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Early MMR jab at four months - reassure me?

(15 Posts)
Loobyloo1902 Mon 01-Aug-11 12:07:12

I took my 4mo DD to the GP this morning because we spent Friday afternoon with a poor wee little boy who's now been diagnosed as having measles.

The NHS website says that at 4mo, they should have an immune booster but my GP suggested she could just go straight for the MMR today (which I did).

Now I'm home, I'm ever so slightly worried that I might have done the wrong thing in letting her have it so early. Anyone want to reassure me?! Guessing it's too late to suck the vaccine out of her leg.....

bumbleymummy Tue 02-Aug-11 11:05:43

I'm surprised she was given it tbh. I thought it wasn't really given before 6 months because it isn't effective due to interference from maternal antibodies. How old was the boy you were with?

Loobyloo1902 Tue 02-Aug-11 22:06:08

He's 14mo and just had his MMR a month ago.

JarethTheGoblinKing Tue 02-Aug-11 22:11:39

What?

JarethTheGoblinKing Tue 02-Aug-11 22:12:07

Sorry, ignore me. Misread.

LawrieMarlow Tue 02-Aug-11 22:13:21

I'm a bit confused. Is your DD 4 months or 14 months?

PirateDinosaur Tue 02-Aug-11 22:39:20

Her DD is 4 months, as per thread title and OP. The boy who had measles is 14 months ("How old was the boy you were with?" / "He's 14mo")

ShowOfHands Tue 02-Aug-11 22:42:09

I always assumed it was highly ineffective at such a young age. It's still not as effective at 13mo as it could be at say 18mo.

nicky1968 Wed 03-Aug-11 11:58:46

So the boy that has measles was vaccinated against it a month ago?

Tabitha8 Wed 03-Aug-11 14:03:09

Evidently, that is what happened. He had his MMR but caught measles anyway.

tulip27 Wed 03-Aug-11 14:06:40

one mmr doesn't offer complete immunity that is why they are revaccinated at 3.5 years with a second mmr.

pooka Wed 03-Aug-11 14:09:31

Only now they do the first at 12 months and second at 14 months (round here at least - because only having first not as effective, and there have been outbreaks). Also I know quite a few people who were travelling to France (big outbreak) and who had their younger children vaccinated (younger than 12 months) and then the second jab too.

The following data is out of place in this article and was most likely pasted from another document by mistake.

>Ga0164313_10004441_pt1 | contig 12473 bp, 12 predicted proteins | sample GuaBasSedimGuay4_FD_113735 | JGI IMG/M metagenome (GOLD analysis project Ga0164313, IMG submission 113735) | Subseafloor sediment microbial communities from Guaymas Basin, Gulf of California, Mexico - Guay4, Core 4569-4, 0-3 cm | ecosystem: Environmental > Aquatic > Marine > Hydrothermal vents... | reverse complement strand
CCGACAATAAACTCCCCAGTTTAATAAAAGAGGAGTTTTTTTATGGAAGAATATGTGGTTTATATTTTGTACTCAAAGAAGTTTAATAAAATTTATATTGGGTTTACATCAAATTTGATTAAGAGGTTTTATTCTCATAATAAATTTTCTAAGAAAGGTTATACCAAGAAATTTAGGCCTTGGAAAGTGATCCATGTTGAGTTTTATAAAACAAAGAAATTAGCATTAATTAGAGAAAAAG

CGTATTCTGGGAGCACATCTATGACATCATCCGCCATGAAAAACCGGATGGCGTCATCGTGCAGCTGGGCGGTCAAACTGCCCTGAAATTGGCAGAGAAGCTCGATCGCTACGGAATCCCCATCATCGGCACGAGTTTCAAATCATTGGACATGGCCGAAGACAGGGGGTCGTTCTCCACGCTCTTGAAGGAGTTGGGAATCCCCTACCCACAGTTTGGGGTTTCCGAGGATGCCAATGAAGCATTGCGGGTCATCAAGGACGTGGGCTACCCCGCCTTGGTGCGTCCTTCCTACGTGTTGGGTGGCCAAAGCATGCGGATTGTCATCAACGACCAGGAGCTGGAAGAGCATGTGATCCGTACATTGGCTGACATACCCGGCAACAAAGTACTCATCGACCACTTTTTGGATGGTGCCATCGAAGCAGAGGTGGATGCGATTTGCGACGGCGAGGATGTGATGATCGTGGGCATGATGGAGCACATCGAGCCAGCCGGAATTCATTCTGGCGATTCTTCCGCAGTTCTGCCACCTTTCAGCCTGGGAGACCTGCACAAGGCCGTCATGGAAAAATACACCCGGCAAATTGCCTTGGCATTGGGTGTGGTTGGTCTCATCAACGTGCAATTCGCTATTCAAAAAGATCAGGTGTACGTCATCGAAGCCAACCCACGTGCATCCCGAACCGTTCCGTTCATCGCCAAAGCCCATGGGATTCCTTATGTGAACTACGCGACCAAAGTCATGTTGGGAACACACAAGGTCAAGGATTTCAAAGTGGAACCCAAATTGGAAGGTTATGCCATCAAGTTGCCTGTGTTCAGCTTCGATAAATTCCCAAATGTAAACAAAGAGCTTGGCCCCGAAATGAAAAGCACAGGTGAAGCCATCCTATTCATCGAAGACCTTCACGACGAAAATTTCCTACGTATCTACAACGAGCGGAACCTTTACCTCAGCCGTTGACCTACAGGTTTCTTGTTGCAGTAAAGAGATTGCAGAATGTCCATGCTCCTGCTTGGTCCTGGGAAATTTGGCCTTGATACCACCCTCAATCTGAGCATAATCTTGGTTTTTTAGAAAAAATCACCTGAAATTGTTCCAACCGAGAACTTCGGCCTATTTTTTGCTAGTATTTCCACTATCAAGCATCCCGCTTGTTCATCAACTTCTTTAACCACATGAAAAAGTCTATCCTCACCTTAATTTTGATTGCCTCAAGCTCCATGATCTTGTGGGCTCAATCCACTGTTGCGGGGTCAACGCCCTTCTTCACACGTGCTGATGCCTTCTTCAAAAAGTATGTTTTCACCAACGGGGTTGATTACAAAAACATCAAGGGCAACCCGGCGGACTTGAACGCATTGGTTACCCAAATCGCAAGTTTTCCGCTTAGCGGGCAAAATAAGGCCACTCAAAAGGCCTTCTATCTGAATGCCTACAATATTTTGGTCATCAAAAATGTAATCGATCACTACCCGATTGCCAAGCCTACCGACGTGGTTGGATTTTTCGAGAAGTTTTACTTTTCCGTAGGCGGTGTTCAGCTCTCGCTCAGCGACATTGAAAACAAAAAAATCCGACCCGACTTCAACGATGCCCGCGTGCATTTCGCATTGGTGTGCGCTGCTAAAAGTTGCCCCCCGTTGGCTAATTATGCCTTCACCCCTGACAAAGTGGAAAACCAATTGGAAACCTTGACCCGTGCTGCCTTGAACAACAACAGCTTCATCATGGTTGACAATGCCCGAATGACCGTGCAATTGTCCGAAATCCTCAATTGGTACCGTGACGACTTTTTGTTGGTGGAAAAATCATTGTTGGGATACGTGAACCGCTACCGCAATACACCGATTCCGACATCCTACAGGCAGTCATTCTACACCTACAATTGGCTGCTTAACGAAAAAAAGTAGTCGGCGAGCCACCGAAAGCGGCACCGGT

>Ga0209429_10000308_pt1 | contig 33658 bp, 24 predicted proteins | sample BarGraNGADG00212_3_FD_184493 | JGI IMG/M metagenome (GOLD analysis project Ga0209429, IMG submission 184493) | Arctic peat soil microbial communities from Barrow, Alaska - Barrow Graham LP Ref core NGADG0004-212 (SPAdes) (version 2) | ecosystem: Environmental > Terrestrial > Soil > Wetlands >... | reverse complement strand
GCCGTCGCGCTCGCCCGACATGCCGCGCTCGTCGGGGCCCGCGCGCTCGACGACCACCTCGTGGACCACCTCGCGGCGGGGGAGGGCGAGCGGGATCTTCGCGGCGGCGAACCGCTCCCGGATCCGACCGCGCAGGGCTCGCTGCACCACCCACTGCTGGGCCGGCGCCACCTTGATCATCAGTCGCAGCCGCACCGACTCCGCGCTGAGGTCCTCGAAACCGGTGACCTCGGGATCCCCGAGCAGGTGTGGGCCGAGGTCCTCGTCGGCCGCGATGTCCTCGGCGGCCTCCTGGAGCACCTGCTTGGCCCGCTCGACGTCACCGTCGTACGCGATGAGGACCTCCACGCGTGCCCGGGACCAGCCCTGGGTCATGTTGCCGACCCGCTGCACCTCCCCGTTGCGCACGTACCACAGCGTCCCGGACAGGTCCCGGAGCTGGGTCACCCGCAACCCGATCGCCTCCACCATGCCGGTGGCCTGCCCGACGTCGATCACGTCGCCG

bumbleymummy Wed 03-Aug-11 16:05:01

Yes, during epidemics it can be offered to children younger than 12 months but not under 6 months. I'm not even sure it has been tested on that group tbh. I'd be a bit annoyed with my doctor.

Loobyloo1902 Wed 03-Aug-11 17:30:26

That's what I read on the BUPA website (that the MMR was for babies over 6mo) so I'm not sure why she was given it and not the immunity booster.

My little one has a hacking cough and a big case of the snuffles now so I'm taking her back to the GP tonight for some reassurance. It could be totally unrelated but last night, I was hovering over the phone, wondering whether to call an exorcist she was in such a state.

Hmmmm... thanks for all the replies, going to give her another cuddle.

Tabitha8 Thu 04-Aug-11 18:55:47

From the NHS website
www.nhs.uk/Conditions/MMR/Pages/When-should-it-be-done.aspx
Children are given a booster dose before they start school (usually between three and five years of age). Between 5 and 10% of children are not fully immune after the first dose. The booster gives increased protection, and less than 1% of children remain at risk after it.

So, the majority of children are protected after only one dose. The second dose is to pick up those who were not fully protected after the first. Even then, a few will still not be immune.

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